I first met Ayanda Thabethe back when she worked for L’Oreal and I worked in advertising. After you meet Ayanda you quickly fall in love with her. She is one of those people who is genuine, kind and really cares when she asks “How are you?” She’s the kind of woman that you can cheer for from the sidelines because she really deserves the achievements reaped from her hard work. Here’s the story of her rise and rise…
RB: It seems like you’re an overnight success but I know you’ve worked really hard to get to where you are. Where did it all begin?
AT: There’s a quote that has become my favourite over time on this journey; “It takes a long time to become an overnight success”. I’ve always known from a young age that whatever I do will be in front of people. My mom often referred to me as living in dream land as I spent most of my time talking about what seemed to be very out of the box dreams for my surroundings back then having grown up in a buzzing township in KZN.
I started really pursuing my entertainment career part time while completing my degree at the University of Pretoria. I would take taxis to Joburg to audition, which was a frustrating task… I often wish people knew the amount of no’s behind the triumphs… Eventually about 5 years after all the part time auditions and odd jobs, I gained a great contract as a package model on Sunsilk. I became wiser with the auditions I worked to hone my craft – eventually with confidence gained, the modelling and commercial jobs started coming in and that was the start of it all.
RB: How did you get into modelling?
AT: Casting director for Bomb, Kutlwano Distele and I had been good friends for a while when I told him I was struggling to find a modelling agency to represent me due to my height. I had before then been with artist agencies that really didn’t focus on what I wanted to do. By this time I had knocked on every modelling agency door I could think of or find and I would receive the same response, “You have a great look about you but you’re too short.”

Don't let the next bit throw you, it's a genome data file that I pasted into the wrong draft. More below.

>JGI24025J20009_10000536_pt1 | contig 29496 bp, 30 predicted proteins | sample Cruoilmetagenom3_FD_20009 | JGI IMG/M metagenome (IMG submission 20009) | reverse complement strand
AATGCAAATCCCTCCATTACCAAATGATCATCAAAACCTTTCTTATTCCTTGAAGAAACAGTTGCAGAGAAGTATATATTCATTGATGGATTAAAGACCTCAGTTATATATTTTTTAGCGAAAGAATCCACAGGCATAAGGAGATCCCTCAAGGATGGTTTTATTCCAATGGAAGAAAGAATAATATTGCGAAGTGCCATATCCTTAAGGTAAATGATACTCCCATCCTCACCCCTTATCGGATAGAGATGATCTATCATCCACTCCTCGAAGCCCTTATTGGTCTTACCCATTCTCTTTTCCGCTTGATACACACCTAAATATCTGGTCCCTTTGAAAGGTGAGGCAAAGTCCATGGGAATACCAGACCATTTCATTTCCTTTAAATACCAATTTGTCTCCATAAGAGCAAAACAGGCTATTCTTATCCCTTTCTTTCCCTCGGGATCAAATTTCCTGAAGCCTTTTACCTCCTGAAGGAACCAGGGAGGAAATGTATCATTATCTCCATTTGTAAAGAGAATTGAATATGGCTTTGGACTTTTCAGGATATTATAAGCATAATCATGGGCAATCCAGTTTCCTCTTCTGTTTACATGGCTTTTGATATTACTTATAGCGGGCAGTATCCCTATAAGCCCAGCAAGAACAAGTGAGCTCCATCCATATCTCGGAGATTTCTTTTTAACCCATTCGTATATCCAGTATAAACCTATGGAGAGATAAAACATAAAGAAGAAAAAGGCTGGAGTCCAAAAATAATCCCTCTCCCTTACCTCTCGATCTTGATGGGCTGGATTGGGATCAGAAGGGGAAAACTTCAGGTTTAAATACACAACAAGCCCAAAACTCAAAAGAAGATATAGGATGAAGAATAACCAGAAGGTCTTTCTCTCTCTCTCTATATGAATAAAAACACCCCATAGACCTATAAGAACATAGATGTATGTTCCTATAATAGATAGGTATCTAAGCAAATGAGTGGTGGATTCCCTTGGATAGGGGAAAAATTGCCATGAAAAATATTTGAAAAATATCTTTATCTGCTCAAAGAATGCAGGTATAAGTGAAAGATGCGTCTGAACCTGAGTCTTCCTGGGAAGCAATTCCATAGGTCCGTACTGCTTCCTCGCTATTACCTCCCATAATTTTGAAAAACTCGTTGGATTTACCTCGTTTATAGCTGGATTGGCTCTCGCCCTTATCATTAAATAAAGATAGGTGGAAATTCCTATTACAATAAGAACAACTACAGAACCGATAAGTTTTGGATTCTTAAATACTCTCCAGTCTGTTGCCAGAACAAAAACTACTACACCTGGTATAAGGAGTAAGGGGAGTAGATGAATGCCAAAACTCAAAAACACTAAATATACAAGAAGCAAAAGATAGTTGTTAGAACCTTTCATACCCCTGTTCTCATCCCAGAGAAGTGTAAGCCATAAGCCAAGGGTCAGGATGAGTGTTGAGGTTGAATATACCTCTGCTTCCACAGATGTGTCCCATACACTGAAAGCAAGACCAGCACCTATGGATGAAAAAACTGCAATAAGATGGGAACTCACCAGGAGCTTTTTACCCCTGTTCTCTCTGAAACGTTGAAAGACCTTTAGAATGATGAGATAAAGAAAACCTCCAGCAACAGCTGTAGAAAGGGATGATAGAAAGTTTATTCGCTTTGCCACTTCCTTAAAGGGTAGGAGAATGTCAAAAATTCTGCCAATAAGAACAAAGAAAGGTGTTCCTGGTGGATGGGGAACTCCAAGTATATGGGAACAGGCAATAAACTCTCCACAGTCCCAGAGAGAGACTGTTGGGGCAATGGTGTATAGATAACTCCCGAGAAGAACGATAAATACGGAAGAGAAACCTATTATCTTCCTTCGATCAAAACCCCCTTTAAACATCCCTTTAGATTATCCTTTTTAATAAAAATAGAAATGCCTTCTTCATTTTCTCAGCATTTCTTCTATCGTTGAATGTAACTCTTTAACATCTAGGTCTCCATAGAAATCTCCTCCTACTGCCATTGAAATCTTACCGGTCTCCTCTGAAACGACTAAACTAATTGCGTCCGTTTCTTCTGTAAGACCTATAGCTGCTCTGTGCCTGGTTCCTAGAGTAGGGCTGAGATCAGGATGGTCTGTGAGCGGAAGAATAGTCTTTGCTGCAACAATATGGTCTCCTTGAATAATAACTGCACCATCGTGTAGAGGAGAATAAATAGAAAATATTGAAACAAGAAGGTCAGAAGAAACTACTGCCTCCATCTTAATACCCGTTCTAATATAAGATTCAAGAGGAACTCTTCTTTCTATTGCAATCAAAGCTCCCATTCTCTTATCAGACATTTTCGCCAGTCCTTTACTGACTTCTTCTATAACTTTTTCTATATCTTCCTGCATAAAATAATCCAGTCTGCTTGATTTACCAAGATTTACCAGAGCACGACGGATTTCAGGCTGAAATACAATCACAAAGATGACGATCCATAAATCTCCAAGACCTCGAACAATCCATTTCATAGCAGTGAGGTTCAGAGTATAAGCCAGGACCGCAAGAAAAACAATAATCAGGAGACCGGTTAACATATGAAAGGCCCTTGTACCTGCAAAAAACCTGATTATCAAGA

I needed to be at least 1.73 and I’m only 1.6 in height. He asked me to send him some of my pictures. I did. And he then forwarded them to Shashi Naidoo who owns Alushi Model Management. A day later, I received the stamp of approval from her and my journey began. I’m always thankful that she took a chance on me.
RB: And now you’re a TV host! How do you feel about representing E! Africa?
AT: Being the red carpet correspondent for E! has been the greatest privilege and honour. I have been an avid viewer of E! since I was a very young lady and more often than not, would tell everyone around me that Giuliana’s job was my dream job.
Little did I know then that E! would come to Africa. For me it has been a real honor to showcase Africa’s style, lifestyle and diversity. Most stories told about Africa are centred around poverty and world aid, which are of course critical stories to tell, but there’s also a lighter side to us that’s fun, fabulous, opulent and has a world worthy appeal and I love being at the forefront of showcasing just that.
RB: You’re quite the style star – how would you describe your personal style?
AT: I love good fitting, comfortable clothes that accentuate my curves. I would describe my style as effortless elegance.
Ayanda is the face of fashion label Khosi Nkosi
RB: How do you not let the criticisms of the industry get to you as women are often pitted against one another?
AT: The best thing about focusing on your personal goals, targets and improving yourself is that you don’t have to watch or compare yourself to what others are doing and or what they have to say about what you are busy with.
I’m also very lucky that I’m gaining traction in this industry at a more mature stage in my life where I’ve been exposed to the marketing and branding side of the business as a previous brand manager at L’Oreal. This taught me a lot about work ethic, investable brands and the business side of this industry.
As long as I’m learning, improving and enjoying the journey that’s all that matters to me. I love this quote by Eleanor Roosevelt: “Do what you feel in your heart to be right – for you’ll be criticised anyway. You’ll be damned if you do and damned if you don’t”
RB: What advice do you have for young women who want to follow in your footsteps?
AT: I believe that every great success story has stemmed from a person who inherently believed that they were great before there was any evidence of it. Everyone is born with a purpose – find it, believe in yourself, believe in your purpose then do everything in your power to go after it. Don’t procrastinate, if you wait for when you think you’ll be ready, you’ll be waiting forever.